CHARLOTTESVILLE, Va. (WVIR) – Dr. Tracy Downs, UVA’s Chief Diversity & Community Engagement Officer, says COVID-19 is disproportionately affecting people of color.
“We’ve always said that race was an individual variable linked to disease or lack of health,” said Dr. Downs.
He says that racism, low socioeconomic status and being uninsured are the true roots of the greater impact on African Americans.
dr. Max Luna, director of the Latino Health Initiative, says the problem extends to the Latinx population.
“In the central Virginia area, less than 50% of the Latinx community has access to primary care and people had to be referred by their primary care physician to get a COVID test,” said Dr. Luna.
He says UVA intervened quickly to resolve this in the early stages of the pandemic.
“UVA performed early-stage COVID testing without the need for a doctor’s referral,” said Dr. Luna.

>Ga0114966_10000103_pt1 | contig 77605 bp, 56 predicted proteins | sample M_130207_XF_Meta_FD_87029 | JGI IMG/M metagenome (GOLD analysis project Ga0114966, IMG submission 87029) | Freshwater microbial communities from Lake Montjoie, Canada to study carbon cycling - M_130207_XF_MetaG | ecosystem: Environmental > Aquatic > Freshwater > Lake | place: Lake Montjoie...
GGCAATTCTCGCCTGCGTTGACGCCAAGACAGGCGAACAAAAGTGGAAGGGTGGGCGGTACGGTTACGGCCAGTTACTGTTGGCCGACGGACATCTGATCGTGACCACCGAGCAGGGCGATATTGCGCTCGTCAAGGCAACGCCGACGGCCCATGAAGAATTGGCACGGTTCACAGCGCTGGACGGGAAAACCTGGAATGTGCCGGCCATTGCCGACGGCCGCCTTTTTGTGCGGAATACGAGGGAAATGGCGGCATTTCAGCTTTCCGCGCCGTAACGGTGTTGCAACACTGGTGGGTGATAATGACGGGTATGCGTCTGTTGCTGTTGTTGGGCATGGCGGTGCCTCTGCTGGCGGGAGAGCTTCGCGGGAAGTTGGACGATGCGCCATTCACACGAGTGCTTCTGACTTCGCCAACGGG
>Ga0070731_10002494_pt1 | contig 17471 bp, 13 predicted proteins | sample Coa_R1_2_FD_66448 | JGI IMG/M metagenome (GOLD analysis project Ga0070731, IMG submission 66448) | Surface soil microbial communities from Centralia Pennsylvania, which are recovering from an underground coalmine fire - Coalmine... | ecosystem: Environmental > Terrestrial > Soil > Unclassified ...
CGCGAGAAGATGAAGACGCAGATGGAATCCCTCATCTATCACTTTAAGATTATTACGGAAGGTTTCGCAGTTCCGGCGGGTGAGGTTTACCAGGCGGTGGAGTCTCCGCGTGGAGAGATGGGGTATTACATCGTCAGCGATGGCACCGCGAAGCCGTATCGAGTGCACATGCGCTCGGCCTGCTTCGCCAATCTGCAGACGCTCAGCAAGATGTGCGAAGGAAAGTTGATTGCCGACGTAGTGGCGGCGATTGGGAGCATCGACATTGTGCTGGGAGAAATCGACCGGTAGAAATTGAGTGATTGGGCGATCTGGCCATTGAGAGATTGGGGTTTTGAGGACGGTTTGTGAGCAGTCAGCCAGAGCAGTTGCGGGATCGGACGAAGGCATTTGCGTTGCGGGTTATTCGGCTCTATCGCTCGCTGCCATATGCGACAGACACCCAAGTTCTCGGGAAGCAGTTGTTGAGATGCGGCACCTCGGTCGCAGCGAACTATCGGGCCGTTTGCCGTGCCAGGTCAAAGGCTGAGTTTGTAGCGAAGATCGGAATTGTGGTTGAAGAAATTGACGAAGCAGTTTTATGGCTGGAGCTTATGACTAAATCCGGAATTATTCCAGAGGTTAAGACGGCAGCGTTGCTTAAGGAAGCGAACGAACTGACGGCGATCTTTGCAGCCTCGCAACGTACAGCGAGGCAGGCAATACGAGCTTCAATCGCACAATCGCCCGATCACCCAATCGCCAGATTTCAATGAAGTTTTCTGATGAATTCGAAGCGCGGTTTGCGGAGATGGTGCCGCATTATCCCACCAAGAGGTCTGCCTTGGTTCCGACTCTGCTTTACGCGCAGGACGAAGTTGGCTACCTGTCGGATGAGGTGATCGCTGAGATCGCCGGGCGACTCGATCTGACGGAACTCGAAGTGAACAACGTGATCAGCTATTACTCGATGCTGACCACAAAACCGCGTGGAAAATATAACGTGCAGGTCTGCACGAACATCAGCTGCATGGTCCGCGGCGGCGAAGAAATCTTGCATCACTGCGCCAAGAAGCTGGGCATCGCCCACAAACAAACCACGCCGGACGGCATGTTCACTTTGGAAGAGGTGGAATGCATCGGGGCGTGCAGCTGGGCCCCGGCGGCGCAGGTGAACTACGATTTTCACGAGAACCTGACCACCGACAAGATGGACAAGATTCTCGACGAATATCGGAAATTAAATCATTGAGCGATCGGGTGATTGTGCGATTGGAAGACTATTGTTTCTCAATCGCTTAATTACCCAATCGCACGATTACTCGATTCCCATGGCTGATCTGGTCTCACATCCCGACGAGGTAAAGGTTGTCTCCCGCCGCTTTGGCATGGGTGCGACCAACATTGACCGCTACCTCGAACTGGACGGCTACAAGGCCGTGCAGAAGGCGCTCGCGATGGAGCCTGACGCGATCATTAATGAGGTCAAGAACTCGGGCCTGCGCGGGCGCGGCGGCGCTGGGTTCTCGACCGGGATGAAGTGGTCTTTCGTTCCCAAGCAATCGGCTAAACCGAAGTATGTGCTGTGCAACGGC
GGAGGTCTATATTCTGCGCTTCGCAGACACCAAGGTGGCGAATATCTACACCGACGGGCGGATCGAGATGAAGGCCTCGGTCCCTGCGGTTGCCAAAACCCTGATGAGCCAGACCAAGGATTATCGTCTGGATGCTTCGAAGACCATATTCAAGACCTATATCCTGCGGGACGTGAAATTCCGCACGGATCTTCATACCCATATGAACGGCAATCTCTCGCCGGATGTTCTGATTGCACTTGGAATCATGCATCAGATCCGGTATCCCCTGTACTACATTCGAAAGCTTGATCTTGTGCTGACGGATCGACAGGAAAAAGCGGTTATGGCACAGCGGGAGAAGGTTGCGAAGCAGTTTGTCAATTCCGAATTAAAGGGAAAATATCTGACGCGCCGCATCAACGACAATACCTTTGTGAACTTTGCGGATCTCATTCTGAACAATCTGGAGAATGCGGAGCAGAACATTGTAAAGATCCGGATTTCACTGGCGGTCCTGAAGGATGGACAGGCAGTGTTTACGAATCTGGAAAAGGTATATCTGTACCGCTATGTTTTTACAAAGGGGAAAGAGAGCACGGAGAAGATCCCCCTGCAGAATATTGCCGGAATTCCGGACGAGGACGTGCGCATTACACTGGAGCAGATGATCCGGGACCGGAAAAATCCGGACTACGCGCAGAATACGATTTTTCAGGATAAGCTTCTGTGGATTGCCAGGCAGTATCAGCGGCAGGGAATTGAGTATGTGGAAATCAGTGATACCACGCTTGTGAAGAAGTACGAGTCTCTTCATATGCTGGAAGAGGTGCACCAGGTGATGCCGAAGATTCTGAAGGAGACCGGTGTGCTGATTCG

They both say UVA Health is focused on equity and inclusive practices to encourage vaccine skeptics to roll up their sleeves
“We know trust has been a challenge in all parts of this country and Charlottesville is definitely in that equation too, so having someone you trust and often for African Americans, someone from a similar background can be helpful in someone taking that decision to get vaccinated,” said Dr. Downs.
The representation goes a step further for people who do not speak English. By bypassing language barriers, you build a level of trust with patients.
“We’ve seen that our colored doctors and color nurses are somehow able to either speak in less jargon or in a relational way that allows one to process and make their own decision,” said Dr. . Downs.
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